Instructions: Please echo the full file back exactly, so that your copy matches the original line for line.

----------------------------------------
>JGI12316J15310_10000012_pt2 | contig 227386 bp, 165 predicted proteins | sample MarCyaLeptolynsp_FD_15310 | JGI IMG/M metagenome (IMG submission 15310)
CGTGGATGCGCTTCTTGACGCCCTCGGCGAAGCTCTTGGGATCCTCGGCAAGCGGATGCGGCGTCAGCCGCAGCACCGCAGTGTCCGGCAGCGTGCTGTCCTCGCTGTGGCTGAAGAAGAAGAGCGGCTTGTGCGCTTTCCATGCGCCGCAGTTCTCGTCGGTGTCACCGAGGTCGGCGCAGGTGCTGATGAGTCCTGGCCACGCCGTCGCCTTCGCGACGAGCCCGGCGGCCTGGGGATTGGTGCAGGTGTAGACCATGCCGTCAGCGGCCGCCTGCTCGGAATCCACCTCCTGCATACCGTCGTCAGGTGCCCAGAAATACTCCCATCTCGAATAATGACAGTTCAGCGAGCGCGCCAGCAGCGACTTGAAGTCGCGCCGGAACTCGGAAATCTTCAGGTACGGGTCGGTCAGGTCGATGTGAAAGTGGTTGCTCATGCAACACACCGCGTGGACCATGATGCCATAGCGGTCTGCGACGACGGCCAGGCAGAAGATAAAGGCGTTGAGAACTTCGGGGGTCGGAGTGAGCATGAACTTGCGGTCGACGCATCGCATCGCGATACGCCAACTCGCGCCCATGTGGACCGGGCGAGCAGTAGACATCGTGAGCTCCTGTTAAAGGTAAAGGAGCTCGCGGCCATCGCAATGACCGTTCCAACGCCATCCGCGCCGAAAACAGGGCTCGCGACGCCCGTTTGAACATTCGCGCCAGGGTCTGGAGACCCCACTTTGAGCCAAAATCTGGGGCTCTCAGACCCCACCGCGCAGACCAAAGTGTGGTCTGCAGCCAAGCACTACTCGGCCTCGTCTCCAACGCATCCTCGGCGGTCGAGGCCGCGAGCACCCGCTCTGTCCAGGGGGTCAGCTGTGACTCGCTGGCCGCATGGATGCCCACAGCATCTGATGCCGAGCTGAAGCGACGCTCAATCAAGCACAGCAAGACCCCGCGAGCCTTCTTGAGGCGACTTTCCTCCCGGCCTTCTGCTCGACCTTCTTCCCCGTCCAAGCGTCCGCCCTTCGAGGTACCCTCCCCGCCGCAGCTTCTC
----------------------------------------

>JGI12316J15310_10000012_pt2 | contig 227386 bp, 165 predicted proteins | sample MarCyaLeptolynsp_FD_15310 | JGI IMG/M metagenome (IMG submission 15310)
CGTGGATGCGCTTCTTGACGCCCTCGGCGAAGCTCTTGGGATCCTCGGCAAGCGGATGCGGCGTCAGCCGCAGCACCGCAGTGTCCGGCAGCGTGCTGTCCTCGCTGTGGCTGAAGAAGAAGAGCGGCTTGTGCGCTTTCCATGCGCCGCAGTTCTCGTCGGTGTCACCGAGGTCGGCGCAGGTGCTGATGAGTCCTGGCCACGCCGTCGCCTTCGCGACGAGCCCGGCGGCCTGGGGATTGGTGCAGGTGTAGACCATGCCGTCAGCGGCCGCCTGCTCGGAATCCACCTCCTGCATACCGTCGTCAGGTGCCCAGAAATACTCCCATCTCGAATAATGACAGTTCAGCGAGCGCGCCAGCAGCGACTTGAAGTCGCGCCGGAACTCGGAAATCTTCAGGTACGGGTCGGTCAGGTCGATGTGAAAGTGGTTGCTCATGCAACACACCGCGTGGACCATGATGCCATAGCGGTCTGCGACGACGGCCAGGCAGAAGATAAAGGCGTTGAGAACTTCGGGGGTCGGAGTGAGCATGAACTTGCGGTCGACGCATCGCATCGCGATACGCCAACTCGCGCCCATGTGGACCGGGCGAGCAGTAGACATCGTGAGCTCCTGTTAAAGGTAAAGGAGCTCGCGGCCATCGCAATGACCGTTCCAACGCCATCCGCGCCGAAAACAGGGCTCGCGACGCCCGTTTGAACATTCGCGCCAGGGTCTGGAGACCCCACTTTGAGCCAAAATCTGGGGCTCTCAGACCCCACCGCGCAGACCAAAGTGTGGTCTGCAGCCAAGCACTACTCGGCCTCGTCTCCAACGCATCCTCGGCGGTCGAGGCCGCGAGCACCCGCTCTGTCCAGGGGGTCAGCTGTGACTCGCTGGCCGCATGGATGCCCACAGCATCTGATGCCGAGCTGAAGCGACGCTCAATCAAGCACAGCAAGACCCCGCGAGCCTTCTTGAGGCGACTTTCCTCCCGGCCTTCTGCTCGACCTTCTTCCCCGTCCAAGCGTCCGCCCTTCGAGGTACCCTCCCCGCCGCAGCTTCTC